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Emerging therapies

Emerging therapies

Non-thermal atmospheric plasma enhances bone fracture healing

21 Dec 2021 Abayomi Opadele 
Helium microplasma jet device
Room-temperature plasma: The pencil-type helium microplasma jet device used to irradiate biological targets. (Courtesy: Osaka City University)

Bone fracture or loss, caused by trauma, surgery or disease, is a serious medical problem. After bone damage, the healing process depends largely on the severity of the fracture. Several approaches have been developed to accelerate bone repair, including both physical and biological methods. However, existing techniques come with limitations, such as the inability to fully restore the bone’s functionality with minimal scar formation. Bones can be re-combined, but achieving bone regeneration remains a complex task.

Scientists at Osaka City University (OCU) have therefore explored the properties of non-thermal atmospheric pressure plasma (NTAPP) to induce direct bone regeneration within damaged bones. Plasma, the fourth state of matter in which gas becomes ionized, is composed of electrons, ions, high-energy photons and neutral particles. Most artificial plasmas are generated using electrical energy.

Following on from its use in industrial applications, plasma is now also used in medicine and bioengineering, accelerated by the development of NTAPP sources. While typical plasmas have estimated temperatures of around 10,000 K, NTAPP can be generated at room temperature and atmospheric pressure. This can create unusual situations in which strongly reactive species exist near biological targets such as cells, tissue and bone. It is thought that low levels of these plasma-generated reactive species can stimulate cell proliferation, although above a threshold dose, they can cause cell death.

Principle investigator Jun-Seok Oh previously developed a helium microplasma jet that minimizes thermal damage to the biological target and maximizes generation of reactive species. Co-principal investigator Hiromitsu Toyoda suggested investigating the use of this plasma for bone regeneration in an animal model.

In their latest study, published in PLOS One, researchers at OCU’s Graduate School of Medicine and Graduate School of Engineering describe the configuration and assembly of this microplasma jet system. The device generates reactive oxygen and nitrogen species, including positive and negative ionic species in the glowing plasma jet, and excited neutrals in an invisible downstream gas flow, into which the biological tissue is placed.

Single plasma treatment heals critical bone defect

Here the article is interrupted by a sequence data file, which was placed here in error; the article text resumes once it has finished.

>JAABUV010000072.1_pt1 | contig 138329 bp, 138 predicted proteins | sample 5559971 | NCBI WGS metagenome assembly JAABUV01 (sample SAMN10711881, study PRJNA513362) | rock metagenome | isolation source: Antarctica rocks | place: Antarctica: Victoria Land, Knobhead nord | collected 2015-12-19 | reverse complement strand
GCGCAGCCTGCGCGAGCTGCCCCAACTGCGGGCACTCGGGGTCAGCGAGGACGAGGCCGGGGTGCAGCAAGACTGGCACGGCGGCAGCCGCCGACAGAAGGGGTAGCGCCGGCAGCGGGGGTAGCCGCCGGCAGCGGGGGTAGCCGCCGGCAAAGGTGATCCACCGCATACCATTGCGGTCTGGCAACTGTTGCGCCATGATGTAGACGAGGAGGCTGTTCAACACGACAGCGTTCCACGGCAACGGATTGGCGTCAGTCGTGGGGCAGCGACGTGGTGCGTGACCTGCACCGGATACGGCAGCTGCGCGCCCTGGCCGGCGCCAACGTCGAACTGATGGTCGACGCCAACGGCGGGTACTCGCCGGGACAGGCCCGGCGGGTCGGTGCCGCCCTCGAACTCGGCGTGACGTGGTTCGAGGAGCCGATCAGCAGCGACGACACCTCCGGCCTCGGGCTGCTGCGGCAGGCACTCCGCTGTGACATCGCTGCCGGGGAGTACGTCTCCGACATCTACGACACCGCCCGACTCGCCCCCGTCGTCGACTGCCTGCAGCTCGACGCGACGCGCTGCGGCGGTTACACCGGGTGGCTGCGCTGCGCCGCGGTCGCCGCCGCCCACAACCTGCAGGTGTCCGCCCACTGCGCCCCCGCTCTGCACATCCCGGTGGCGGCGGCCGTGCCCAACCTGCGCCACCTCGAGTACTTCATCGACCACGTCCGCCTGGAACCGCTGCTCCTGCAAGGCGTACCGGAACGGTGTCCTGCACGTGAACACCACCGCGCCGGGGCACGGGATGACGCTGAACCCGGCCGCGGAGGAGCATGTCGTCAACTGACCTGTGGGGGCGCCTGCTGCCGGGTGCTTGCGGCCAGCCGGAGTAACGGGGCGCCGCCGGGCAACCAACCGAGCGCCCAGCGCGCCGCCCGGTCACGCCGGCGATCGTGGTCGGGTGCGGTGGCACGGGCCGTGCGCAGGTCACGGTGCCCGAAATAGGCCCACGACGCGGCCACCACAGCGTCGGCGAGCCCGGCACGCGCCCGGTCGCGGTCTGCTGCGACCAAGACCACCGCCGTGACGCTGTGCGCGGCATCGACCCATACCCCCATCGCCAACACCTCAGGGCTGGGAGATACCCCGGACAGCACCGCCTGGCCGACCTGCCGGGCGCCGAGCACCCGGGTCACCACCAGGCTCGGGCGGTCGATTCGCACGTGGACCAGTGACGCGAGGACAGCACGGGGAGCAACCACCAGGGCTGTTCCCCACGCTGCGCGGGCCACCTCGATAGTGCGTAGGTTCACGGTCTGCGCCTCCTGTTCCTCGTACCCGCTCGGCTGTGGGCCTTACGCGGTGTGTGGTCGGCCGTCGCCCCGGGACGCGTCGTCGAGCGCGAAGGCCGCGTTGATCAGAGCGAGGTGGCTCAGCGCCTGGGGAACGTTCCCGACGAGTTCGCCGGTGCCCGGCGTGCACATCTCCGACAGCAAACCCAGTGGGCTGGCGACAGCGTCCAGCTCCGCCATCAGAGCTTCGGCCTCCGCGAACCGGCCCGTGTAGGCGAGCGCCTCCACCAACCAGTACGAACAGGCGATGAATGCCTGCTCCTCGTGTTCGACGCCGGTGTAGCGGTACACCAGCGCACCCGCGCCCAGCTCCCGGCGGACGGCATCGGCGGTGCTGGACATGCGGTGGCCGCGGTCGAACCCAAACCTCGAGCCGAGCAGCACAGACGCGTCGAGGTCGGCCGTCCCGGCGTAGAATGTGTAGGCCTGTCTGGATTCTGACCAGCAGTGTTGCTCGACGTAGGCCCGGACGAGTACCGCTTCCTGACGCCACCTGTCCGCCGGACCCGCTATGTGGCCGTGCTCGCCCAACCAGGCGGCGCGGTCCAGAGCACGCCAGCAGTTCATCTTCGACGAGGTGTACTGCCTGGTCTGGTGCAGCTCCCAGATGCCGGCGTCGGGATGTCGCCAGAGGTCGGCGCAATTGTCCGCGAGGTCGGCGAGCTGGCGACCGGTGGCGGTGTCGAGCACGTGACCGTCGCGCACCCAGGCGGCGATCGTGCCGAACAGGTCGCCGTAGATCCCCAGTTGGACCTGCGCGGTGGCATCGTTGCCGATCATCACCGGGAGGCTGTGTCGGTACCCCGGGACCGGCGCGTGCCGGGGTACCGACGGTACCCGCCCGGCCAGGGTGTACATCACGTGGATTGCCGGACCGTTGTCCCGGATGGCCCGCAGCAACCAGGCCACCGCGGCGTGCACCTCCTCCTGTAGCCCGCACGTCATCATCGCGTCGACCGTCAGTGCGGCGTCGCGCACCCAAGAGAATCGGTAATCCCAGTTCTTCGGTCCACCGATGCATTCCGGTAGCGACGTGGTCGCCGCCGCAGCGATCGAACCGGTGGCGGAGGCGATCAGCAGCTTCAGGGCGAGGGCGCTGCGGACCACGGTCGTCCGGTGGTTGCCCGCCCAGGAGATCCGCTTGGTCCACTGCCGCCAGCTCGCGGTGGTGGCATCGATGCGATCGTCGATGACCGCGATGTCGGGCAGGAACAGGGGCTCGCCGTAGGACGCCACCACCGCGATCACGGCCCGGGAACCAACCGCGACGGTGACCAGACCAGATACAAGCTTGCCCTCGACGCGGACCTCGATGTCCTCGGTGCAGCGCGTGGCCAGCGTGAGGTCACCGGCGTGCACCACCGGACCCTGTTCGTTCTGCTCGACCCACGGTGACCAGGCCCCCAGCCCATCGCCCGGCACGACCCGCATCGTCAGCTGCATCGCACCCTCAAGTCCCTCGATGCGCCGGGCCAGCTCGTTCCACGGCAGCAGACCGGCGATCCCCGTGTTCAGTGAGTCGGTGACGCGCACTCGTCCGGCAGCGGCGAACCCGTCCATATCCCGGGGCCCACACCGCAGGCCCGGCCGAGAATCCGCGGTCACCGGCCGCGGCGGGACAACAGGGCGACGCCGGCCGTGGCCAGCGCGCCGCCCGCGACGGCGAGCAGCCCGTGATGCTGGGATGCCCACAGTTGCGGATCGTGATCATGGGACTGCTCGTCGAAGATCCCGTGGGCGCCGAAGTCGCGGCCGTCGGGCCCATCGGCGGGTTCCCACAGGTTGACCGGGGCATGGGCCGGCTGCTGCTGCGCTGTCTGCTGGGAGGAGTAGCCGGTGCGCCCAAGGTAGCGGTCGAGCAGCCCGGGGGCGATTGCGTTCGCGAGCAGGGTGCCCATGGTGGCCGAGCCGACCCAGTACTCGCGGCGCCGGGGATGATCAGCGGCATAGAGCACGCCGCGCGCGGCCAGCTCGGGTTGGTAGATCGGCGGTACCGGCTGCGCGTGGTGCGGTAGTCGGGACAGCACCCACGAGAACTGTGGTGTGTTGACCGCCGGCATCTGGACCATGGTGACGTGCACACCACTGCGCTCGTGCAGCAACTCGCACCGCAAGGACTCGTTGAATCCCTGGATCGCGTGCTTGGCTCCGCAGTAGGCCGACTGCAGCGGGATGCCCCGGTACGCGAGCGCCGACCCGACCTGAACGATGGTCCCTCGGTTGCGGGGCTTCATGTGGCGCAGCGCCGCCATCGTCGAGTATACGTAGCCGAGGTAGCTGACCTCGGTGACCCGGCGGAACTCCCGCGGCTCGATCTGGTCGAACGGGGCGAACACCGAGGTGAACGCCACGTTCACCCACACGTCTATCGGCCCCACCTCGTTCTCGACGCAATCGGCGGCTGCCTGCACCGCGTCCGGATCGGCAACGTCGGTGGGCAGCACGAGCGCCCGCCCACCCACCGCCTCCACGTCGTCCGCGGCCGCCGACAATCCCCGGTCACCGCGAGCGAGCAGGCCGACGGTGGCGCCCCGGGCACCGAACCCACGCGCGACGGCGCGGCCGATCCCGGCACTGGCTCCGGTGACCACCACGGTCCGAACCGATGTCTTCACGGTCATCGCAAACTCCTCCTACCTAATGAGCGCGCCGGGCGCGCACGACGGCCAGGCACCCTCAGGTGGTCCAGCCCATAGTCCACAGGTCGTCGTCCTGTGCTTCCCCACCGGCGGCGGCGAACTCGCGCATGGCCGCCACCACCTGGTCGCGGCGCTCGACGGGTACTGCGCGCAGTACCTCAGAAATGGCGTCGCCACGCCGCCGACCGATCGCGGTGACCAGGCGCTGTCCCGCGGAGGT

Plasma has been used previously as a direct treatment for wound healing or to indirectly generate reactive oxygen species by provoking stem cell proliferation. However, orthopaedic surgeons have faced challenges deploying plasma as a single approach for treating bone fractures. As such, Toyoda and Oh consider NTAPP to be a new therapeutic method.

In this investigation, the team examined 10 female rabbits with an average weight of 3.5 kg. Following sedation and creation of a 10 mm critical bone defect in the animals’ ulnar shaft, the rabbits received a single session of plasma irradiation for 5, 10 or 15 minutes. X-ray images acquired at two-week intervals for eight weeks showed that the plasma-treated bone defects were healed.

Repairing injured bones

Eight weeks after the plasma treatment, the researchers surgically removed and further analysed the animals’ ulnar bones to assess the potential of NTAPP for bone regeneration. Micro-CT images revealed that a single session of plasma treatment stimulated bone fusion in the injured bones without the need for an artificial bone support system. In another histological evaluation, the researchers discovered that ingrowth of new bone in the plasma-irradiated animals was improved compared with a non-irradiated control group. This further confirms that plasma treatment can create a near-perfect continuity with the neighbouring bones following injury.

The helium microplasma jet system deployed in this study delivers plasma discharge close to the injury. The authors suggest that plasma interaction near to the tissue surface could stimulate the generation of reactive oxygen species and may contribute to an increased biological effect during the bone regeneration process. However, the plasma dose and rate of discharge required to optimize fracture healing are unexplored, and it is currently unclear whether the dose-to-surface distance during treatment will affect the healing capacity of plasma irradiation in injured bones.

The researchers are now exploring the cellular and biological processes that occur after plasma irradiation, to lay the foundation for effective clinical translation in the future.

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